Welcome to my Central Florida Garden Blog where we garden combining Florida natives, Florida-Friendly plants, and tropicals.
Friday, August 6, 2010
A Stroll Down the Tropical Pathway
Stepping stones trail from the open patio into the grassy area of the back garden. Veering right takes you to the circle garden. Named as such simply because of its circular shape. Using ground cover of Trachelospermum asiaticum minima jasmine or asiatic jasmine as the floor covering the circle becomes pronounced.
The perimeter beyond the jasmine a 4 foot wide pine-needle ladened walk way. An extra large container garden centered directly in the middle as a focal point.
The circle garden serves as a central hub of-sorts connecting several other pathways. Curving natural pine needle and stone foot-paths wind you further through more garden areas growing in the southeast portion of the back garden.
Just around this planting the circle path leads to the tropical pathway. It was carved out last September (09) displacing a large grassy area. Diminishing lawn areas to replace with plantlife is a very gradual process. It's a good idea to store up lots of energy, time, and have a workable plan in mind before embarking on such projects.
Turning this corner one can choose to trail around through the butterfly garden and the (quasi)wildflower garden by steering more to the south ... OR for today let's stick to the route that strolls us through the tropical pathway more eastward.
It was designed to curve in and out of lush plantings that line its borders. A seating area for two with naturally-aged cedar chairs was included for a restful stop under the canopy of the shady oaks.
The pathway is also a favorite hang-out for wildlife. The birds especially making use of two birdbaths along the way and several bird feeders stationed close by.
No matter what the original plan for such a project looks like on paper or in one's mind (or however we individually approach these gardening ventures) you can be sure it will be adjusted along the way.
The choices are many and in a tropical understory there is almost always a way to make room for more plants. After all tightly planted lushness is what tropical is all about.
On the right side of the path is a large, curving raised bed made of man-made stones stacked 4 high. Many varieties of shade loving foliage have been planted in front.
The 'wall' of stones previously stood out more prominently when the green grass followed its edge all the way around. The softer look of the foliage provides a more soothing appeal in this cool, shaded setting.
Miss Muffet caladiums pop out year after year in springtime. Mixed with agapanthus and sitting at the feet of blue plumbago it now overlooks the newest foliage.
Pass-along Belamcanda Chinensis candy lilies are still blooming. Their lengthy stalks towering almost as tall high as the Crinum augustum 'Queen Emma' at the curve of the raised bed.
This spring several Alocasia x amazonica 'Polly' were added at the feet of taller, larger-leaved specimens for their favored size, shape, and uniquely veining foliage. Not to mention they are oh, so tropical and begged for a home in this area of the garden.
Filling in a previously grassy inlet holly ferns, bromeliads, birds nest fern, buddha-belly Jatropha podagrica, Hardy star begonia heracleifolia and volunteer impatiens all added as mixed levels of ground covers.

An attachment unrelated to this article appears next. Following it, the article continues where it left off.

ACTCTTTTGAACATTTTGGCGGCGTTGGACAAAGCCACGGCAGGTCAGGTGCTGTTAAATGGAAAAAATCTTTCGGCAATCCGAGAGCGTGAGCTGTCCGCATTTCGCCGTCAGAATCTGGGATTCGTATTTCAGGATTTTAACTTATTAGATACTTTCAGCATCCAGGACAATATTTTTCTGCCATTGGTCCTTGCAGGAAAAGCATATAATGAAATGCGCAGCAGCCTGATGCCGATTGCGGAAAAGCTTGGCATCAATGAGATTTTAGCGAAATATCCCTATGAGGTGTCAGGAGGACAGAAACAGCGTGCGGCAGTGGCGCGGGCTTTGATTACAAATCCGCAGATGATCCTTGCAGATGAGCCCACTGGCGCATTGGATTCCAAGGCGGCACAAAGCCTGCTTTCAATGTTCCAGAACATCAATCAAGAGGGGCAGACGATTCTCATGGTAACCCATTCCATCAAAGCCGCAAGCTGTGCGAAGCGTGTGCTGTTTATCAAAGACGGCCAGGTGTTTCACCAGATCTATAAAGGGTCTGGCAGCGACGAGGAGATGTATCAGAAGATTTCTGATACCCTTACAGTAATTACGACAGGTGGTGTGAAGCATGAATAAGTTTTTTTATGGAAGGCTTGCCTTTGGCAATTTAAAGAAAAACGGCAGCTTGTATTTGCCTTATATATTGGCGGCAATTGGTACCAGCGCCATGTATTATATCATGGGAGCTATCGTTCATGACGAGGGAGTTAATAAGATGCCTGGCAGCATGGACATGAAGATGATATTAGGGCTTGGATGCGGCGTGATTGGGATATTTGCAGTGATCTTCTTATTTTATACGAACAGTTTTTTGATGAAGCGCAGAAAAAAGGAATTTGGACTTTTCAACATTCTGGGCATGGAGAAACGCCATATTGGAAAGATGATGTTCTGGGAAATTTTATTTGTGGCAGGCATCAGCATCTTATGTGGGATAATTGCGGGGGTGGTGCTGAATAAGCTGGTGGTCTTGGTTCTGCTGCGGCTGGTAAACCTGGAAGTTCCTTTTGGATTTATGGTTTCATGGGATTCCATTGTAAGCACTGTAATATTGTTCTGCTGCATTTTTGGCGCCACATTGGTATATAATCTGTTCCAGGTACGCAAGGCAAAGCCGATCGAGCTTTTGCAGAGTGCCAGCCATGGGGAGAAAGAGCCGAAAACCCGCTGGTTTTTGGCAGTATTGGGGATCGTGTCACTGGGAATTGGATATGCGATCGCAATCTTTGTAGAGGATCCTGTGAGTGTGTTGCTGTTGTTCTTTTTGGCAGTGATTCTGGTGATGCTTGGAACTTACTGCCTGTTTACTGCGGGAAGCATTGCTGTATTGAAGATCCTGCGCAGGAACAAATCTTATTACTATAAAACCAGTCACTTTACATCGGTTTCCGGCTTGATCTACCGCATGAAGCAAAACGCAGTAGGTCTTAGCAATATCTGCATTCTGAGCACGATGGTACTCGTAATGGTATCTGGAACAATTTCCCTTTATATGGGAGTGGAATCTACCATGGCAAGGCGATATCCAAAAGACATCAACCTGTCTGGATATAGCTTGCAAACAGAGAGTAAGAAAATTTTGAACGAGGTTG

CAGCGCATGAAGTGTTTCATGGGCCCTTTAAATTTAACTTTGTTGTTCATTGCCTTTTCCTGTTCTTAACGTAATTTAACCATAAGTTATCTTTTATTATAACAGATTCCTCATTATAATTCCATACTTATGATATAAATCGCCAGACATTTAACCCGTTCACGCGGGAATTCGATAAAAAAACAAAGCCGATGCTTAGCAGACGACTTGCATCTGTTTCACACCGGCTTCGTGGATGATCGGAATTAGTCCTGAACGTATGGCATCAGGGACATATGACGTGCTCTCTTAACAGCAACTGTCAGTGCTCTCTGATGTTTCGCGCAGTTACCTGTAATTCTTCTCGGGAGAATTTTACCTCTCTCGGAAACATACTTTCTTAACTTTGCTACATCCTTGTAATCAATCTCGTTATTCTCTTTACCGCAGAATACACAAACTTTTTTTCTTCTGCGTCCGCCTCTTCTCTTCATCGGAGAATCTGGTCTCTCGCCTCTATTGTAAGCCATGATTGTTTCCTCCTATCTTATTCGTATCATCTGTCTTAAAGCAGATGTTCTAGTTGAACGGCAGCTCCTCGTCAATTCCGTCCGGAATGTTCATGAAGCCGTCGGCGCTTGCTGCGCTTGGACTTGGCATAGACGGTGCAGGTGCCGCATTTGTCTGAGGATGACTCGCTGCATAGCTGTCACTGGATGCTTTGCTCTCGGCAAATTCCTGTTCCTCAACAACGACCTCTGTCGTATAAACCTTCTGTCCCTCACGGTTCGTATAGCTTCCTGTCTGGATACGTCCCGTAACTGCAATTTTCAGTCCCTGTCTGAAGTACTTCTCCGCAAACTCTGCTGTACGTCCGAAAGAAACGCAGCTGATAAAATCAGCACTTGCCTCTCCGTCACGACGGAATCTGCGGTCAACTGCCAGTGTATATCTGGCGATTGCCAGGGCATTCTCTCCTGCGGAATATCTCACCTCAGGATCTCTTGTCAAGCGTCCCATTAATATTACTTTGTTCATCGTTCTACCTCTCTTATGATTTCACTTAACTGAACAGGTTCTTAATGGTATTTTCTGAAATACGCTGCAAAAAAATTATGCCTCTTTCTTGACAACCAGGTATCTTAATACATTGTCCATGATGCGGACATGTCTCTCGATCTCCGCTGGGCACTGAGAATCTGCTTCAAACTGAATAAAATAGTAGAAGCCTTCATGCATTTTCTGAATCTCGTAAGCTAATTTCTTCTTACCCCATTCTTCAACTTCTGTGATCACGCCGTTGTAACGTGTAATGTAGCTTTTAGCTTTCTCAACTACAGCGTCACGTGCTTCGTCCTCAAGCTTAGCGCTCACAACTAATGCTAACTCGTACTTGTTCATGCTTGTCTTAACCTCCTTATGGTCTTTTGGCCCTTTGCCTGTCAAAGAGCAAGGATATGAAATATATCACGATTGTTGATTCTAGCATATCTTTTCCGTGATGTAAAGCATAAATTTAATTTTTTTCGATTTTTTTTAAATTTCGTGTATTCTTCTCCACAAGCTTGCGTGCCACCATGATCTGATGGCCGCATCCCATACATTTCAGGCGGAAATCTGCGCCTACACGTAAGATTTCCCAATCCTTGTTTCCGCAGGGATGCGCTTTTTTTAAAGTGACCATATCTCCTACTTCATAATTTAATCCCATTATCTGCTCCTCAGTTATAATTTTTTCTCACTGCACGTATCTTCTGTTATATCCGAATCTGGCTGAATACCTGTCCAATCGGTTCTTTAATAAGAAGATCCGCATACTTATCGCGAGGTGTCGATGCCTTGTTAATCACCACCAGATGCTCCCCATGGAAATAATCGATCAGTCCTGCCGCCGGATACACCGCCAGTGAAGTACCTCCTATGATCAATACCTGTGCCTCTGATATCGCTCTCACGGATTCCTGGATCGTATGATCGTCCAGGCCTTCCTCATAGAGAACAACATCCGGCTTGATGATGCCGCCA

Over-sized leaves of different shapes and colors mixed together and repeated in nooks and crannies along the way are a must when designing to achieve a lush, tropical environment.
Two red (false) banana plants, Ensete ventricosum 'Maurelii' were placed strategically to increase the volume and interest of the middle story. Siting extra large-leaved lotus begonias at the base makes a good combination. A large stag horn fern hangs from an oak limb further down.
It was fairly easy to transition the pathway in this area increasing the sense of tropical habitat in this part of the garden.
In the established backdrop tropical elements were already in place. Repeat plantings of numerous Florida-Friendly foliage shrubs mixed with Florida natives create impact and serve as the foundation to continue to expand on. The towering, shady live oak trees surprisingly keep everything mostly protected through the winter.
Another seating arrangement ~this time a cement bench ~ offers another place to stop along the way if so desired. A stone path begins on the other side of it that winds around through the furthest parts of the back garden.
Or making a turn to the right is the second red banana Ensete ventricosum 'Maurelii' and my personal favorites, the Black Taro Alocasia plumbea with lots of bromeliads and caladiums filling in the ground underneath. Lemon lime dracaenas make a wonderful chartruese contrast against any darker shades of green in the shade.
The entire length of the tropical pathway is approximately 35-40 feet and about 6' across at its widest point.
It was left that wide to be used as the main passageway to the compost piles with a fully loaded wheelbarrow.
As with any project that diminishes the lawn area consideration for easy access to all points in and around the new plantings is a must.
After almost a year of growth and many more plants added this spring I have to admit I don't miss the grass at all.
I hope you are all enjoying your summer, Meems
*********************************Side note: some of these photos were taken at sun down creating the yellowish cast of the setting sun. Many were taken in the morning as the sun dapples through the oak trees. All photos are copyrighted. None of the photos have been altered in any way... except for cropping in some cases.